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6 possible account of the differences in outcomes of the two studies therefore is that they reflect the effects of differences in unit price. The purpose of the current experiment was to investigate explicitly the relation between unit price and parameter-specific tolerance under FR schedules.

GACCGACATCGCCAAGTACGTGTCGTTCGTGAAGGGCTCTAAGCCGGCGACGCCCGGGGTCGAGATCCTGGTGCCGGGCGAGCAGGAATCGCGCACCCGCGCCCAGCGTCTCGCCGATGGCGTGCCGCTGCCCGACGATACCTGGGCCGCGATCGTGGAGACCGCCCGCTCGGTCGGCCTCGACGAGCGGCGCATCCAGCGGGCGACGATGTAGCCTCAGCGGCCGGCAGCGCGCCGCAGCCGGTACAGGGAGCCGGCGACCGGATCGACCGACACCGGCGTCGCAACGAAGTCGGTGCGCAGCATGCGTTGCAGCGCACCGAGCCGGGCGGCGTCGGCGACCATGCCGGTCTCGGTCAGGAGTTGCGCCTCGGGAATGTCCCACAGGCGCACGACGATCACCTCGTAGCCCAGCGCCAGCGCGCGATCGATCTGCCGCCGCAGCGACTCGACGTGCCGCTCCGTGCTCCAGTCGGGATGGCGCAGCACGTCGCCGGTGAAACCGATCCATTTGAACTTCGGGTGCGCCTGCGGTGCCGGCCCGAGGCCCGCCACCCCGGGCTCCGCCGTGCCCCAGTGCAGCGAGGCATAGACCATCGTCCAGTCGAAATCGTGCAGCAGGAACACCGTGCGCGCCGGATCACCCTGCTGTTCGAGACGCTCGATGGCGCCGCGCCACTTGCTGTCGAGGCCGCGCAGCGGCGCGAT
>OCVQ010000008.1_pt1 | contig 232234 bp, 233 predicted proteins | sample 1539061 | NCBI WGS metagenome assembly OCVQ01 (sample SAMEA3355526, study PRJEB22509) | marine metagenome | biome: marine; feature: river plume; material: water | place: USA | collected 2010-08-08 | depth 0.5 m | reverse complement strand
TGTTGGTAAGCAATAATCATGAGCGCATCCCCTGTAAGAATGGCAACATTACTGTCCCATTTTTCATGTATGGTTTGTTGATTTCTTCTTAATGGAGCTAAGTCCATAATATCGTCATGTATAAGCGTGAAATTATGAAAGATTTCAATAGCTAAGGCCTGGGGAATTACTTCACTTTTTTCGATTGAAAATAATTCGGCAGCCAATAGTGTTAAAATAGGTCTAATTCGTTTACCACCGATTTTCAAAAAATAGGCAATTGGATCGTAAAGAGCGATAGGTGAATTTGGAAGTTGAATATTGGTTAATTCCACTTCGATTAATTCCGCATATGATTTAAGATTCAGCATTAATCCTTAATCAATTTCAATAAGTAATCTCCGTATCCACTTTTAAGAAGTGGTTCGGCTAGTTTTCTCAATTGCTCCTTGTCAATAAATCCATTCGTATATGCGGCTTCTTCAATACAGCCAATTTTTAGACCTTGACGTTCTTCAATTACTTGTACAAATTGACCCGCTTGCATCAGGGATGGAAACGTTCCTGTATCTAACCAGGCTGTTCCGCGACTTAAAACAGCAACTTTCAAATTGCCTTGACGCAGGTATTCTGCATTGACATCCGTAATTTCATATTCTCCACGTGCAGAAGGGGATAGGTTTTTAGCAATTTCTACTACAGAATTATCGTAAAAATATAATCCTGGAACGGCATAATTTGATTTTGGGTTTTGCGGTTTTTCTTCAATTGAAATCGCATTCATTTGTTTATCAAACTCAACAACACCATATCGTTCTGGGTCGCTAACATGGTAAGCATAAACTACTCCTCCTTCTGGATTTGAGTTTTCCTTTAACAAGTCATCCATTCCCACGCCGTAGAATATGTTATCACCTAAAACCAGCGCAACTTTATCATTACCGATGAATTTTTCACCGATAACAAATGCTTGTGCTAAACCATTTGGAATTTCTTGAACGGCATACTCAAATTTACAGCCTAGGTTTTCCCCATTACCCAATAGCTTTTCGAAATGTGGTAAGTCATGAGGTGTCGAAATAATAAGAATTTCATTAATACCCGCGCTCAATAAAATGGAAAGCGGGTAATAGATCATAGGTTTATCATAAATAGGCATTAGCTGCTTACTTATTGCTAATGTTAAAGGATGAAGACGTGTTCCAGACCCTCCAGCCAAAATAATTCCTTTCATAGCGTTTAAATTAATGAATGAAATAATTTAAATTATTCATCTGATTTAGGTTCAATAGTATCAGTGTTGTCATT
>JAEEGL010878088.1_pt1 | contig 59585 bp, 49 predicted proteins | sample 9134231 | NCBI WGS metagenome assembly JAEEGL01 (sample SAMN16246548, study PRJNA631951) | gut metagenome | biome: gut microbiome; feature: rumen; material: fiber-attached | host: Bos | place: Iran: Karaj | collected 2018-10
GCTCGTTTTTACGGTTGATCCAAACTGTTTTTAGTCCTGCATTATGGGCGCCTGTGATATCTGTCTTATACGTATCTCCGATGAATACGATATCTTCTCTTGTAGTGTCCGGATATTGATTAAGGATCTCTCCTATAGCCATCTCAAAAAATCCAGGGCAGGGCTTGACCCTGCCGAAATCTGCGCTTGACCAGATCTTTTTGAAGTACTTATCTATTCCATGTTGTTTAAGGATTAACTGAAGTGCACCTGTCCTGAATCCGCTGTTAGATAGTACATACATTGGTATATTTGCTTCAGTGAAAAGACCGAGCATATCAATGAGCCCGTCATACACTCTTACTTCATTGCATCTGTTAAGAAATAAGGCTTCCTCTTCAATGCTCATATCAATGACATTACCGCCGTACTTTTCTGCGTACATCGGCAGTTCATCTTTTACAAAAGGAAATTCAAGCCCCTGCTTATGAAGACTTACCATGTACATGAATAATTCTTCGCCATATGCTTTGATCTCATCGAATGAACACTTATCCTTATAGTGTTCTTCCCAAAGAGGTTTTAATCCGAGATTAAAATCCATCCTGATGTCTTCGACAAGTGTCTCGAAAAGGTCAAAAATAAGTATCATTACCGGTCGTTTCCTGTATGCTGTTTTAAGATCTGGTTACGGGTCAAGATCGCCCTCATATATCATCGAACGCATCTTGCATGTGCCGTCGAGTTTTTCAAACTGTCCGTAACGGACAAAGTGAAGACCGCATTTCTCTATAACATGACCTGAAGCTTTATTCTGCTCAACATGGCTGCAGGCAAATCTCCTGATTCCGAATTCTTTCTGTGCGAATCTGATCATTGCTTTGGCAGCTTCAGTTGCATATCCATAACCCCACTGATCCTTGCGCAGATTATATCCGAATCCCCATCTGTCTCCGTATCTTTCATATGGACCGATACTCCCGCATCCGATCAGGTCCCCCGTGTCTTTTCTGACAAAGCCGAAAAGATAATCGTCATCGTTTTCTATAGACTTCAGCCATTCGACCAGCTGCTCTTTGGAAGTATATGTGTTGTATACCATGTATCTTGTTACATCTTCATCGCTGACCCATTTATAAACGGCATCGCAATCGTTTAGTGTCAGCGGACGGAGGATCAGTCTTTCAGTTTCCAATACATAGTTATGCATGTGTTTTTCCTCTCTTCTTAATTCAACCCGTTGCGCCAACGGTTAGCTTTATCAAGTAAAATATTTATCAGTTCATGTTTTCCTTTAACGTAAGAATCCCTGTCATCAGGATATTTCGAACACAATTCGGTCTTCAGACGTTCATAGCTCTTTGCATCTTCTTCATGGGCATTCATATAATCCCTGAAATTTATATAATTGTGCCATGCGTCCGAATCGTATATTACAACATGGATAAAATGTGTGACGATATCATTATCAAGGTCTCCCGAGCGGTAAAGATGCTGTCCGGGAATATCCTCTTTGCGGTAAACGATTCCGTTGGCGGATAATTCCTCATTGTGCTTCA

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CHAPTER 2 EXPERIMENT 1 Methods Subjects Six adult, male White Carneau pigeons maintained at 80% of their free-feeding weights served as subjects. All subjects were both experimentally and drug nave prior to the start of the experiment. Between experimental sessions, the pigeons were individually housed in a temperature-controlled colony room with a 16:8 hr light/dark cycle. While in the home cages, pigeons had continuous access to vitamin-enriched water and health grit. Apparatus Sessions were conducted in an operant-conditioning chamber for pigeons. The inside of the chamber was 30 cm wide, 36 cm tall, and 35.5 cm deep. The ceiling and walls were painted white except for the work panel, which was brushed aluminum. Chamber illumination was provided by a 1.1-W, 28-VDC lamp (houselight) that was horizontally centered on the work panel and located 2 cm below the chamber ceiling. An aluminum shield below the bulb deflected light towards the ceiling. In addition to the houselight, the work panel was equipped with 3 circular, horizontally aligned response keys and an aperture through which food could be made available. Each response key was 2.5 cm in diameter and located 8.5 cm from the chamber ceiling. Each response key could be transilluminated. Only the center response key was used, and it could be transilluminated yellow, green, or red by 1.1-W, 28-VDC lamps. A static force of 0.11 N 7